I might have realized that I would be one of those engulfed in the waves of uncertainty. But I held my breath and I thought that perhaps it would pass me by.

It didn’t.

I place a high value on peace, perhaps too much value.

I can’t help it. With a very unsettling and uncertain childhood, peace was hard to come by and so I search it out these days.

And if I cannot find peace, life grows hard for me as a highly sensitive person, perhaps more than most.

I have a hard time finding ways to deal with the lack of peace.

Photo by Pixabay on Pexels.com

Here is how this storm happened.

The year 2020 was a challenge for everyone, and a lot of people had it far worse than I.

I faced job loss and a resultant change in finances, yet I and those I love escaped from the immediate health concerns that so many others dealt with.

Perhaps I took it for granted.

I know I took it for granted.

Assumed my age or my position in life or my faith or something would have brought me and all those I know through unscathed.

The next year, 2021, passed much the same way. A hit in finances due to another job loss, but otherwise, we were okay.

Then in the first month of 2022, it hit.

Covid.

I was pretty sick for several days and the brain fog, the exhaustion, lasted longer.

But I expected that.

What I did not expect was for one of my close loved ones to end up with a strange form of long covid that affected not only his body but his mind.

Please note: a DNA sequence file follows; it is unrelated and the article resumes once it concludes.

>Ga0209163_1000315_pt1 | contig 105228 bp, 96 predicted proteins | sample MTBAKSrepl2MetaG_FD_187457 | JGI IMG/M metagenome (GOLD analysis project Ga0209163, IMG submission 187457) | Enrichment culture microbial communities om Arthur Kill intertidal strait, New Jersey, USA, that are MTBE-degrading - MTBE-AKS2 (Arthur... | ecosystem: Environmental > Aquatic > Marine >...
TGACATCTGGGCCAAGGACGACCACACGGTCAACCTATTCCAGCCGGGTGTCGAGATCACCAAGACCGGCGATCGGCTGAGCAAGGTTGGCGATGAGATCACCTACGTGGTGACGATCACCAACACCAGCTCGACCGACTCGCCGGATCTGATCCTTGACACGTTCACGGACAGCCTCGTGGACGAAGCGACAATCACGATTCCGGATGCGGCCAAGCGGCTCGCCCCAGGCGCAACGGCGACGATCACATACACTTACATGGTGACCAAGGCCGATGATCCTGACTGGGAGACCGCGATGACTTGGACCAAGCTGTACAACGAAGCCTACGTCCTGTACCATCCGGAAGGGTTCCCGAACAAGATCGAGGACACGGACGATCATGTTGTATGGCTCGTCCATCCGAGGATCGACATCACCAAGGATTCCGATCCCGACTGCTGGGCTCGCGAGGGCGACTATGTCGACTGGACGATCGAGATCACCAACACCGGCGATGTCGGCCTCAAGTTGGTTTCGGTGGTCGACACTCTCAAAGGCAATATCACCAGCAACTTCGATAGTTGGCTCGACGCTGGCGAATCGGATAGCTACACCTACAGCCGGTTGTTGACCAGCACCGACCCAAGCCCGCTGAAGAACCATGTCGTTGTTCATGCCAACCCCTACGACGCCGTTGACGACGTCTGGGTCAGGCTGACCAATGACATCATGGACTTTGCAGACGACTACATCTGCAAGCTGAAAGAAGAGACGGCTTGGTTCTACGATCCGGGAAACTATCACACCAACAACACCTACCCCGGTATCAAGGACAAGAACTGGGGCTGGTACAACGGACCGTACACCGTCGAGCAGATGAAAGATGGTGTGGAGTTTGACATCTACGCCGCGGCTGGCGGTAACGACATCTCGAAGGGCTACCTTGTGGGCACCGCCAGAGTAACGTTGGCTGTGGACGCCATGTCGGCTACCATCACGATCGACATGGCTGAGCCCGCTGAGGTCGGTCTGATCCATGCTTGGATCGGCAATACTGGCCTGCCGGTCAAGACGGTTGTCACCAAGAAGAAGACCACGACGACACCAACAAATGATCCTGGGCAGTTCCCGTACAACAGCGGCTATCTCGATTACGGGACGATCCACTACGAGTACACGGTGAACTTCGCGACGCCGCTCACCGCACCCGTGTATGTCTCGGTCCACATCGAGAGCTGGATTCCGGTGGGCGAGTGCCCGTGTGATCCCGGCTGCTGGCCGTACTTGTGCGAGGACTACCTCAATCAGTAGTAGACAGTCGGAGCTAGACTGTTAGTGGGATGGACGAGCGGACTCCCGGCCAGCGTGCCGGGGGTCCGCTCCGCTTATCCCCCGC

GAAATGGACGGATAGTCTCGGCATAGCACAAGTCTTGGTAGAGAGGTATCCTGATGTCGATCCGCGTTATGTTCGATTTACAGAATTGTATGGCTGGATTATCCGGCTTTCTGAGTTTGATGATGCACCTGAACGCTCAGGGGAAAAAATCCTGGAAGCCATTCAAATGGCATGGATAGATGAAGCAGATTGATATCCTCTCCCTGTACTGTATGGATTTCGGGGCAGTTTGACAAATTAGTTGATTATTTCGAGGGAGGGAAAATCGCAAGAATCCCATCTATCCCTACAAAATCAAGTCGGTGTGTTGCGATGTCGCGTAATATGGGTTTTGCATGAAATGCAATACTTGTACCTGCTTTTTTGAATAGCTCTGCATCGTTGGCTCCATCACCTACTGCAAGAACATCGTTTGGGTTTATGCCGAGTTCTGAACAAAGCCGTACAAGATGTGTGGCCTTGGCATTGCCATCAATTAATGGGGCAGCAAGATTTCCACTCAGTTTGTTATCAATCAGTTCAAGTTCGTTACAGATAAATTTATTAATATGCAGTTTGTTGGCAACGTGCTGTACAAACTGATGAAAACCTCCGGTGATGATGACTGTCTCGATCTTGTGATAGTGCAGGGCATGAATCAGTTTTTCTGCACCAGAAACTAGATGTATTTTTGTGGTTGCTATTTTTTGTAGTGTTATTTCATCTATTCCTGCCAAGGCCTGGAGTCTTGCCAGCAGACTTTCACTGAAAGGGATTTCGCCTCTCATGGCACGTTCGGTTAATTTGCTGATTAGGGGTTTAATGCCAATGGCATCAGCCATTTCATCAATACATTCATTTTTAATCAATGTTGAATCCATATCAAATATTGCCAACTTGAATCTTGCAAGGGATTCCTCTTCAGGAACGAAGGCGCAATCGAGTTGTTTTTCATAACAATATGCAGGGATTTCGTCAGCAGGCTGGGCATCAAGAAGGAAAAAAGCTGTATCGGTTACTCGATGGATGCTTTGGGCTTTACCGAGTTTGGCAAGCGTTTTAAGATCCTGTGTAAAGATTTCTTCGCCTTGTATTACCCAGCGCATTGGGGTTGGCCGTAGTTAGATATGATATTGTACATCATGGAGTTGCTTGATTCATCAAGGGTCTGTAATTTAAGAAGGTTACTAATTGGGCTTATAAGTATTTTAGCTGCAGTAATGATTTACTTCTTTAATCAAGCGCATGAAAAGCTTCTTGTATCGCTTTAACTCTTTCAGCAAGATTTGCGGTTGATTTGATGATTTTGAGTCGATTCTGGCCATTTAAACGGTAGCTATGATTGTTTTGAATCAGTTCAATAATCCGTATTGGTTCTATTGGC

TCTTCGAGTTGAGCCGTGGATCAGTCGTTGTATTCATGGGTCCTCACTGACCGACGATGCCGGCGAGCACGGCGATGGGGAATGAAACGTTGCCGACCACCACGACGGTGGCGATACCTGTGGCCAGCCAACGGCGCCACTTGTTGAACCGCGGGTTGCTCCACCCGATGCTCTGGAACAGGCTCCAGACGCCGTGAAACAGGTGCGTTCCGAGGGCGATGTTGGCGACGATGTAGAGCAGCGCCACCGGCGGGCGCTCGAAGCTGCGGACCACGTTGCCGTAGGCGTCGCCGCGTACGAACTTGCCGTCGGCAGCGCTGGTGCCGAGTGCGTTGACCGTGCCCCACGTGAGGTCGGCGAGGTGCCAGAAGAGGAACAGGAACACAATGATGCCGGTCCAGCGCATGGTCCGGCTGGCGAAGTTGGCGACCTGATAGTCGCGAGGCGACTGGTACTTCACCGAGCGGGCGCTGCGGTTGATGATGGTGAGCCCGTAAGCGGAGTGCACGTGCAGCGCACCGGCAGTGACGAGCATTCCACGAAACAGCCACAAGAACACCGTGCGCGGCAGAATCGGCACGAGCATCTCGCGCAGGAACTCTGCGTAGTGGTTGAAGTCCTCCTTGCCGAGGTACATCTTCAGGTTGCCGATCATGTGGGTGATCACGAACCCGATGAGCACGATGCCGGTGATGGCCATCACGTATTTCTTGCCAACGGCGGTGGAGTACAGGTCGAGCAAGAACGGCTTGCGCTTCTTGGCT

He was hit with anxiety and depression

The worst stretches are something out of a shadow dream.

He could focus on nothing but the fears in his mind, the anxiety that welled up so strongly that when he wasn’t overwhelmed by it, he was overwhelmed by sadness.

During some stretches, all he could say was I’m scared and I’m sad.

Other times, he would enumerate the fears, the thoughts that overwhelmed him more clearly, and I tried so hard to reason with him but reasoning didn’t help.

And then I was the one who was scared and sad …

Because what do you do when someone you love so much has lost their center and has nothing to hold on to?

When they are the ones drowning in a raging sea, seeking the eye of the storm and unable to find even the smallest break in the wind in the rain?

I confess that some days I envisioned myself dealing with it forever …

A lifetime of helping this loved one through the struggle.

I saw the wisdom of the advice to take it one day at a time because anything else could be a reason to lose hope.

In fact, it was that very fear of the future that was making my loved one lose hope and be so overwhelmed with anxiety.

Photo by Kat Smith on Pexels.com

Facing Anxiety or Helping Someone with It?